April 2007 Cannon’s Creel
Do you suffer from ARRTI Syndrome? Here are some tips for beating this debilitating disease.
Each year, millions of patients are diagnosed with one of the thousands of physical and psychological disorders and syndromes; some serious, some not so serious, some affecting significant numbers and others not. One such disorder that you won’t find in any of the major medical journals, despite the fact that it can be observed alongside almost any stream containing trout, is known as ARRTI Syndrome (pronounced Ahr-tee), and it affects many who fish with a long rod and feathered hook.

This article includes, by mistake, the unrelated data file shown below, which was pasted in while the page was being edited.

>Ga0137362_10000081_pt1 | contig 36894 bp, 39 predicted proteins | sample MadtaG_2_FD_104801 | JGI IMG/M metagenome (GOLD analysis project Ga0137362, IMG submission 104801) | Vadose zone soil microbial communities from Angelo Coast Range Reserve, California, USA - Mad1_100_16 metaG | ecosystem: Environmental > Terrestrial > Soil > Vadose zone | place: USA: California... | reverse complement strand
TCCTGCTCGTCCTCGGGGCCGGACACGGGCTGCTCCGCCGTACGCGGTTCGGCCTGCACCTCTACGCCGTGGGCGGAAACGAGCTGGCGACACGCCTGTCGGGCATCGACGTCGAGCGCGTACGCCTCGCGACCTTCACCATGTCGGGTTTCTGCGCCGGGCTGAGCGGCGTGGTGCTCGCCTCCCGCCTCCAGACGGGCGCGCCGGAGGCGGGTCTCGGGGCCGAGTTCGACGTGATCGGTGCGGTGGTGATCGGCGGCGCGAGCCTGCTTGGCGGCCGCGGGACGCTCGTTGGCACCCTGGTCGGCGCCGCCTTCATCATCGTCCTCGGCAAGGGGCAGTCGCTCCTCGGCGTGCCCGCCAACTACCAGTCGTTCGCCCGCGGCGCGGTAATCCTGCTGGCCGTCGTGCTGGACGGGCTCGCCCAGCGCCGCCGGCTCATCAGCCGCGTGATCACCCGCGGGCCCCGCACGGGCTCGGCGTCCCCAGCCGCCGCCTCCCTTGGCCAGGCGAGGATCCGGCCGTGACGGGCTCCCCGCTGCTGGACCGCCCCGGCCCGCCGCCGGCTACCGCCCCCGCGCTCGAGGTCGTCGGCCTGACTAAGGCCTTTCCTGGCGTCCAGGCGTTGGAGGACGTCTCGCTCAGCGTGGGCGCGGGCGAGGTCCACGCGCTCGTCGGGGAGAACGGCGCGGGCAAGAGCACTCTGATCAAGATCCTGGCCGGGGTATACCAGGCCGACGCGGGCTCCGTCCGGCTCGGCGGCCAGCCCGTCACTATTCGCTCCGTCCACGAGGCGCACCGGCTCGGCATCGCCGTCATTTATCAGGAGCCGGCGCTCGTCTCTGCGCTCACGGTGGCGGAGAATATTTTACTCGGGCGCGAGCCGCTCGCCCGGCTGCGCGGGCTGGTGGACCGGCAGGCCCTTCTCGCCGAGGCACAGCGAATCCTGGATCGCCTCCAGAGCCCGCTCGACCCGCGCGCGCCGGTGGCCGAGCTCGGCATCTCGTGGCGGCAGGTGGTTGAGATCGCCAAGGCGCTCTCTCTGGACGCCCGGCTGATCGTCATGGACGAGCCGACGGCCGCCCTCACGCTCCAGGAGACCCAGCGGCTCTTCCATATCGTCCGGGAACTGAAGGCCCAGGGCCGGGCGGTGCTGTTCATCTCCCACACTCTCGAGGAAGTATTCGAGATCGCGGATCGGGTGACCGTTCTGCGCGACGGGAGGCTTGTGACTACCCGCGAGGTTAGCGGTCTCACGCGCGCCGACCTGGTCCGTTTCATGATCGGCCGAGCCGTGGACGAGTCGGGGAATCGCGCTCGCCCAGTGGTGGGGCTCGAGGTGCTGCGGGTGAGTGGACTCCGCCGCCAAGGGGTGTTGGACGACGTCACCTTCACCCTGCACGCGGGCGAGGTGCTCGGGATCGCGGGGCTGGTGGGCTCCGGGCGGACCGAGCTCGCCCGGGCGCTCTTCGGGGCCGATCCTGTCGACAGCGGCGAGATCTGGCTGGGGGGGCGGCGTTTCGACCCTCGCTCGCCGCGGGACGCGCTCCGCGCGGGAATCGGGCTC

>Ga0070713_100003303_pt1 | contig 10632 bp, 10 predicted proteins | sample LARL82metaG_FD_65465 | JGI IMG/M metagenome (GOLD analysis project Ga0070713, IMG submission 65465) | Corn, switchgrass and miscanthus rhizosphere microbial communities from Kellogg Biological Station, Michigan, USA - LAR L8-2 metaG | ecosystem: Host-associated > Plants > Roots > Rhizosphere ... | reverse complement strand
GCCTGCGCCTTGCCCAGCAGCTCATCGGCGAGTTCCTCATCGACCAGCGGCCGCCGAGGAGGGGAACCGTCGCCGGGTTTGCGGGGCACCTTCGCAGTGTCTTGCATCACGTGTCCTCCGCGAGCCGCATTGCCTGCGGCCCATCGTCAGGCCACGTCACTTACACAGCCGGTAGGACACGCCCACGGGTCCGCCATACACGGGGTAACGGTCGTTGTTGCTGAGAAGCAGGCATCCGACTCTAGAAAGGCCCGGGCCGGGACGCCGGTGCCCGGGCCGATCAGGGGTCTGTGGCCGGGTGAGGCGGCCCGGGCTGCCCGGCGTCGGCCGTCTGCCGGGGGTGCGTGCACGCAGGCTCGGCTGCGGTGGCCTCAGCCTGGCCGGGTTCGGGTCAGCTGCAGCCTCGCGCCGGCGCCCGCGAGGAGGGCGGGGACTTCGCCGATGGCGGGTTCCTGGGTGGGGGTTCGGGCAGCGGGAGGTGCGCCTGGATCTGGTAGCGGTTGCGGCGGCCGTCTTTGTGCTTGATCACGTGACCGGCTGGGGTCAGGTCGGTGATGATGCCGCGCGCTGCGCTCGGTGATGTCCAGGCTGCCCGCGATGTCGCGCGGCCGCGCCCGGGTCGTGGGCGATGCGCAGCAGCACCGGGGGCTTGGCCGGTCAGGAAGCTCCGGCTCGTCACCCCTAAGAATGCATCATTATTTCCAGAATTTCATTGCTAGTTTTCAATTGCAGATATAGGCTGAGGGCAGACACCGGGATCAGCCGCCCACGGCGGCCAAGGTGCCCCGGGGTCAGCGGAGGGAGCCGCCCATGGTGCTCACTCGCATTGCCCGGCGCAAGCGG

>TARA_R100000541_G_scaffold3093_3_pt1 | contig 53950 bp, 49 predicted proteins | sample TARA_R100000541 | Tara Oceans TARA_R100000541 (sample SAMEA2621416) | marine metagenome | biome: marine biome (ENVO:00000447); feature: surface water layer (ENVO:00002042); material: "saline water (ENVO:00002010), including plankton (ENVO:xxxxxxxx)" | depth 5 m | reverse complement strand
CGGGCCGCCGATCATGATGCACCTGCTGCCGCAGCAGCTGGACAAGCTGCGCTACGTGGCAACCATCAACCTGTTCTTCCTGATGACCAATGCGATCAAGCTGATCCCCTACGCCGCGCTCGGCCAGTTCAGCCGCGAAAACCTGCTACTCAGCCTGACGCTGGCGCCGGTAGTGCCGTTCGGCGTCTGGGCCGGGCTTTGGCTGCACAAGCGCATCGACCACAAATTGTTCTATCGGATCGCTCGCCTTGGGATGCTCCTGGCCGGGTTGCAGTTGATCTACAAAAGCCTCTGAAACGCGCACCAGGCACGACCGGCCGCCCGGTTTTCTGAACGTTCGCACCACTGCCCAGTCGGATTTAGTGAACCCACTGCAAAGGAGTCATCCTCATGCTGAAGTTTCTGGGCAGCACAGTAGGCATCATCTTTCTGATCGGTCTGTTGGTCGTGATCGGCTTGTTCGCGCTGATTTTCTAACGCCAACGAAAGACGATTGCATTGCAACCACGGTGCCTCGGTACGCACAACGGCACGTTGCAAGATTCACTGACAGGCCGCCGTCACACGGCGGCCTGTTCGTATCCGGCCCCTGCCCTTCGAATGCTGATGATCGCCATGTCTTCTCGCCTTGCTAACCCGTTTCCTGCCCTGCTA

ARRTI Syndrome is a condition that produces an intense, often irresistible urge to fly cast unnecessarily long distances over numerous suitable areas of trout habitat that lie much closer, including but not limited to deep runs, seams, riffles and even pocket water. ARRTI can cause unpleasant sensations, usually while attempting to manage a large amount of slack line or mend at long distances over multiple varying currents. Reeling in a few feet of line sometimes provides temporary relief, but someone who suffers from ARRTI often unknowingly and almost immediately begins stripping line from the reel again, which can lead to severe fatigue and difficulty enjoying a day astream.